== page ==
The U.S. Army is dropping the use of photographs in officers' personnel files when being considered for promotions and other matters in an effort to stamp out unconscious bias, officials announced Thursday.
The move is part of Project Inclusion, an initiative designed to address possible racial disparities within America's largest fighting force. The elimination of photos for Army officer selection boards will begin in August, officials said.
Promotion board processes for warrant officers and noncommissioned officers are also being reviewed, the Army said in a statement.
“The Army is taking substantive actions to ensure that promotion and selection boards are as fair and impartial as possible,” Secretary of the Army Ryan McCarthy said. “We’ll be initiating listening sessions to encourage the open dialogue that is critical to helping understand and support each other.”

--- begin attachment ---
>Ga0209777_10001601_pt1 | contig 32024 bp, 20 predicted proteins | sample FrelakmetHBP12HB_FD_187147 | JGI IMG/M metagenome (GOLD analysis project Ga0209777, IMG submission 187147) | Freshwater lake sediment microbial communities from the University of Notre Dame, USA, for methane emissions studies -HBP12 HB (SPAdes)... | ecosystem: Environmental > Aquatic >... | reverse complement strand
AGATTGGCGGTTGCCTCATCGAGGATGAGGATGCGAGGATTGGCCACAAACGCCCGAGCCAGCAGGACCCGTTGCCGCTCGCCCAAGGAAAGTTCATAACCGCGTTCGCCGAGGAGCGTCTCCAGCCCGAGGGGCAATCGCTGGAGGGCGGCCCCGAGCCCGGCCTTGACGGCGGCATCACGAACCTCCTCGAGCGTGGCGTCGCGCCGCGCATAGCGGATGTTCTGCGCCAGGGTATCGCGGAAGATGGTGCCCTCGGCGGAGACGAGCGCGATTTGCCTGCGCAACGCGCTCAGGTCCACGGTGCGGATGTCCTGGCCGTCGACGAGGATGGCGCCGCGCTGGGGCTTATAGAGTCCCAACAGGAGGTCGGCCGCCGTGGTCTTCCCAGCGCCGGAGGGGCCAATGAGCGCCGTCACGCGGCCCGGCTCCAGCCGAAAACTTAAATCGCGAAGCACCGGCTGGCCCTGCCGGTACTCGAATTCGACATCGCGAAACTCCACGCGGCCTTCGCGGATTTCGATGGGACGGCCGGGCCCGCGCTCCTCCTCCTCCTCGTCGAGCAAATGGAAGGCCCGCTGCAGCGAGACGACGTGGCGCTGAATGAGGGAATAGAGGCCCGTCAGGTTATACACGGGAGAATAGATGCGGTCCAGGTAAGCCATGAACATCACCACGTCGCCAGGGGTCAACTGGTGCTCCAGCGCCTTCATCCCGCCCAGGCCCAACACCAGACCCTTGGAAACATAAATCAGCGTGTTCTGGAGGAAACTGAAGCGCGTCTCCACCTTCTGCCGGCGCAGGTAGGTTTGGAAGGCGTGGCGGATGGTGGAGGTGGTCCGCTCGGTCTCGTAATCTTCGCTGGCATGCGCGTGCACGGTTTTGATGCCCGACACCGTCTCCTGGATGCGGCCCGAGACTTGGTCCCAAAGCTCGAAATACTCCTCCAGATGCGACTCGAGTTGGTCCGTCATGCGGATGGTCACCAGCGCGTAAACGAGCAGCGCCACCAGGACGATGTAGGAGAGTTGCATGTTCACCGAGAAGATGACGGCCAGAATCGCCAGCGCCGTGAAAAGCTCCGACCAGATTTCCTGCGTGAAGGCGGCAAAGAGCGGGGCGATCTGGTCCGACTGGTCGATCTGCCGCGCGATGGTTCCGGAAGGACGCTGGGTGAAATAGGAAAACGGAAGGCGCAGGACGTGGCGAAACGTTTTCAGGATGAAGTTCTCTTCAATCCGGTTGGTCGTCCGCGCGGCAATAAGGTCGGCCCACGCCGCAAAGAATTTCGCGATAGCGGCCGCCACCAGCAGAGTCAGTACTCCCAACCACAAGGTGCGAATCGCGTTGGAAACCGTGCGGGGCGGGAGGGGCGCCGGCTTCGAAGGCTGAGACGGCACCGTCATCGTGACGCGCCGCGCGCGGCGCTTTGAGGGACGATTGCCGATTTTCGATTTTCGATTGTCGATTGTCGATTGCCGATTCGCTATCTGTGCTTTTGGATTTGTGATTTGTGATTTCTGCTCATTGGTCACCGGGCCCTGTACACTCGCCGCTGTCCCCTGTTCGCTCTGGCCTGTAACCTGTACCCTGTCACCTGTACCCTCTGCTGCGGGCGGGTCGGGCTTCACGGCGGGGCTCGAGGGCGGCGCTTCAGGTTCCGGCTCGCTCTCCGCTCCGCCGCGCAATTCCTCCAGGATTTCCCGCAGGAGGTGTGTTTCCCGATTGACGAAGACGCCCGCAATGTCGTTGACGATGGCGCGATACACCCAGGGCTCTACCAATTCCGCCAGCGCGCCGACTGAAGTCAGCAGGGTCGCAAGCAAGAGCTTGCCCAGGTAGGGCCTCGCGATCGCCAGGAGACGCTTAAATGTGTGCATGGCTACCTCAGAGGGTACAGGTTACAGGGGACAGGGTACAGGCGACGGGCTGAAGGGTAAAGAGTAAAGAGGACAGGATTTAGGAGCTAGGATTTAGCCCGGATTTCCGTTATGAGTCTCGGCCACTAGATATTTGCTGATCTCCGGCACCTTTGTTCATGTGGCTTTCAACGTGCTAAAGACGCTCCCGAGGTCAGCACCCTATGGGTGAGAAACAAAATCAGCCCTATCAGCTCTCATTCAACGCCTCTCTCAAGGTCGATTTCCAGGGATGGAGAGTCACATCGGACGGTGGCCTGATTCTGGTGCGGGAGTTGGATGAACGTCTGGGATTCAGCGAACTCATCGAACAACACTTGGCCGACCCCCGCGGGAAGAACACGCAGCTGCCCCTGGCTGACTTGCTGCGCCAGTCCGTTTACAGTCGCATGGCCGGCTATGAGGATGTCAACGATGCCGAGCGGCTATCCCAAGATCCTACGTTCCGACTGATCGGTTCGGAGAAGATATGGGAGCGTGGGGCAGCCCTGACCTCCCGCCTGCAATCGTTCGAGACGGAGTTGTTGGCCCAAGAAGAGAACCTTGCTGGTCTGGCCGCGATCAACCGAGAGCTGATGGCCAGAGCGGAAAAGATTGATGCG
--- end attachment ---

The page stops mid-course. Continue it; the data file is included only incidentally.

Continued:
Officer promotions packets will still include a checkbox for an officer's race, but that could disappear in the future, Sgt. Maj. of the Army Michael Grinston said, according to the Army Times.
Project Inclusion also involves examining the racial disparity within the military justice system and an assessment of AWOL cases, urinalysis results, sexual assault and sexual harassment to determine whether such a bias exists. Army leaders will also visit military installations to meet with soldiers to have "very hard, uncomfortable conversations," McCarthy said.
Defense Secretary Mark Esper announced last week an internal review aimed at ensuring equal opportunities across the military, adding that the military embraces diversity and inclusion.
"We have led on these issues throughout our history but know that we as a military are also susceptible to the forces of bias and prejudice, whether seen or unseen, deliberate or unintentional," Esper said in a statement.